Written by Elliot Paull, Software Development Apprentice
Hi, I’m Elliot; I successfully completed the Bluefruit apprenticeship interview process and have now been working here for just over six months.
When I first arrived, I was thrown into the deep end. After being shown to my desk space within the team I would begin working with, I was soon provided with my own laptop which would play host to the many programs, websites, and utilities that are used here daily.
It took some time to become familiar with each of these tools that I would begin using as I worked here; however, the same amount of time wasn’t required to get to know the people! It likely helped me that there were a few familiar faces in the offices already, but I felt like I got to know many people throughout the company quickly. Partly down to how work is done within teams, and during lunch.
Lunch is a communal affair with various groups to join in with: in the café a large group of people from Bluefruit dine together, a regular group make use of the two pool tables in the recreation room during lunch, and sometimes people will meet and play “Go” a board game which has become part of the company culture. The work environment here is relaxed, and we have facilities like the recreation room as we believe happy workers also make hard workers. After being here for six months, I can see that this is patently true.
Focussing on the work side once again, very often people will pair program together, or even work in a mob featuring 3 or more people. In each instance, one person will “drive” (use the computer), and the others will supply ideas to the driver and swap roles periodically. Activities like this improve team synergy, promote a more social workplace and increase the rigour of the work, as multiple brains are working towards the same goal. As an apprentice, it was helpful to sit in on mobs working on tasks that were largely beyond me at the time, but take an auxiliary role and contribute where I saw an opportunity.
I started pairing with a developer on an idea that we came up with during our spare time, and as he became more occupied with his own duties I started a coding exercise myself. I was supplied with an Arduino and an 8*8 LED grid, so when I wasn’t reading up on project-related work I wrote the code to make an automated snake animation akin to the arcade game.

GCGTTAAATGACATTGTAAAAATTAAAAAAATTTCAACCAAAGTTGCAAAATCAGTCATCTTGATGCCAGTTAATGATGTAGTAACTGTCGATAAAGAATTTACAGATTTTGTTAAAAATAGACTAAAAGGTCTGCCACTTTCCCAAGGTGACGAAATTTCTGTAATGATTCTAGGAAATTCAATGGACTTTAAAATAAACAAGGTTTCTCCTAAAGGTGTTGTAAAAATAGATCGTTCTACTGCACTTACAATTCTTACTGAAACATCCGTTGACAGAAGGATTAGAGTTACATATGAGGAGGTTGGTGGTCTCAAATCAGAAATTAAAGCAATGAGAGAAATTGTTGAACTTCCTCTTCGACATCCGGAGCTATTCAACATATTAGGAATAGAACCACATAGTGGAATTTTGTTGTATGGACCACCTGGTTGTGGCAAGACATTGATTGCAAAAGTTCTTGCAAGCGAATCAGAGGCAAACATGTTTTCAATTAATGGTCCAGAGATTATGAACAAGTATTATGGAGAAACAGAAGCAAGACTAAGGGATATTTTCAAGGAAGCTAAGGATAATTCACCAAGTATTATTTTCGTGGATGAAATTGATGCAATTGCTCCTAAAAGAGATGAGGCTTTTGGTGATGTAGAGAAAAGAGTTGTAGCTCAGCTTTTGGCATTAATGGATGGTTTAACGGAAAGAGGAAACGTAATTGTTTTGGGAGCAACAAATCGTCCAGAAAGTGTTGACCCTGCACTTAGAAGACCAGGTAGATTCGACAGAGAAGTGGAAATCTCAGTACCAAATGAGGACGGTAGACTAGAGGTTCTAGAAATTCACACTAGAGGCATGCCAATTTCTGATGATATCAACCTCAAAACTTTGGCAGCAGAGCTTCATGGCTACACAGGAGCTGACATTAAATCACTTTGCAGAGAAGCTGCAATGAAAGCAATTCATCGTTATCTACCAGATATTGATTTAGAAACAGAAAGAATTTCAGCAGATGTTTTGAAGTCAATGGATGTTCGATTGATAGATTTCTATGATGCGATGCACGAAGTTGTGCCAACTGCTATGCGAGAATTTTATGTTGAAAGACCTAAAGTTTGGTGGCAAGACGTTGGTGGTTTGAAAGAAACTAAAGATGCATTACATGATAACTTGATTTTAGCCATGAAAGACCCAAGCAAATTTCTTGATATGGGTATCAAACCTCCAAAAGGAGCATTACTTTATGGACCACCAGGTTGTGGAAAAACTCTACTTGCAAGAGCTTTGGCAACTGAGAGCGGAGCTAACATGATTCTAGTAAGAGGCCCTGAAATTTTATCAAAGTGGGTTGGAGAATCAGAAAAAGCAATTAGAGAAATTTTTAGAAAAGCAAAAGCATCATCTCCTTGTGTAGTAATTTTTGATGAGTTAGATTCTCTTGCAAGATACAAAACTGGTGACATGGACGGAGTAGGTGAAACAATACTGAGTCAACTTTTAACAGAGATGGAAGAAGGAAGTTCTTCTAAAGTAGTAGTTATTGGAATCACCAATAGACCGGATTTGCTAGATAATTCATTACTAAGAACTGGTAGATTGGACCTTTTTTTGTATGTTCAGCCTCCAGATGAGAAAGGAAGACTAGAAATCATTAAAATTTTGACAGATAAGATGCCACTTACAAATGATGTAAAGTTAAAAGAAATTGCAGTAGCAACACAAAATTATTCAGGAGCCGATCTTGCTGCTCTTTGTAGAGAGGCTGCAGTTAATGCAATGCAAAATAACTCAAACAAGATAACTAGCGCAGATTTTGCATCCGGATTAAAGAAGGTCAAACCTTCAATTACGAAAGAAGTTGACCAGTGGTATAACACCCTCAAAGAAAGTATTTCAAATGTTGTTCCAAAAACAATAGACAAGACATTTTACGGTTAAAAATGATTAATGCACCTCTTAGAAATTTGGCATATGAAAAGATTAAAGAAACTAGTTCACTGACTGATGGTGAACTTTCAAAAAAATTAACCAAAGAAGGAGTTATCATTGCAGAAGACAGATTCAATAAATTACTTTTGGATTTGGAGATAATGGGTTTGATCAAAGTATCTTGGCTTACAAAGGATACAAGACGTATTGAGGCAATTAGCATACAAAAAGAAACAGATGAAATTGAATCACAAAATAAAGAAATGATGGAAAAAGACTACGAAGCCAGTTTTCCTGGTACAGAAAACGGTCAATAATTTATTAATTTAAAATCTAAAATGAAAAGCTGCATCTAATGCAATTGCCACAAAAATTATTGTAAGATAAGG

How did that work out?
Before getting the computer to send a message to the LED board I had to do a bit of wiring between the LED board and the Arduino. This involved looking up the relevant datasheets to see how things needed to be connected. After I had established communications to the device I looked for a LED library with existing functions, including those for turning individual LEDs on and off so that I didn’t need to look at the extremely low-level side of the programming and could concentrate on the program logic. At this stage, I dived into writing the code and after a day or two I had an “LED snake” randomly moving around the board. When I next got time to work on it, I added edibles the snake could collect to grow in length.
At this stage, there are two paths I could take with the project, either adding rules for the snake’s movement to give it smarter AI and survive longer, or to add the ability to interface a keyboard so a user can manually control the snake. Before I choose a path, I would like to rewrite most of the code I have created so far into Visual Studio, using a class structure to abstract elements of the game, and using TDD to continue developing the game, as well as writing tests for the existing functionality. Please have a look at the video:
During the start of my time here I was especially grateful to be able to meet up with the other apprentices, to share ideas and get feedback from one another on the individual tasks we were working on, as well as to simply talk about how each of us was finding the apprenticeship on our respective teams, and generally support each other.
Going forward from here I expect to be acting as a tester for at least another 2 months; sometime after that my attention will be directed more to the developing aspect. I had my first project-related taste of developing recently when I paired with a developer to iron out a complication that had arisen due to the arrival of new hardware. I found it fascinating to see the architecture of the solution which had been created for this project so far and look forward to diving into the developer side of the work full time when it is appropriate for me.
To summarise, working at Bluefruit for the past six months, has been excellent fun, and I feel I’ve grown a lot as a tester, and to a lesser extent at this stage of the apprenticeship as a developer. The social aspect has also been fantastic; I can’t imagine a company where I would feel more comfortable, and fit in with everyone else so well.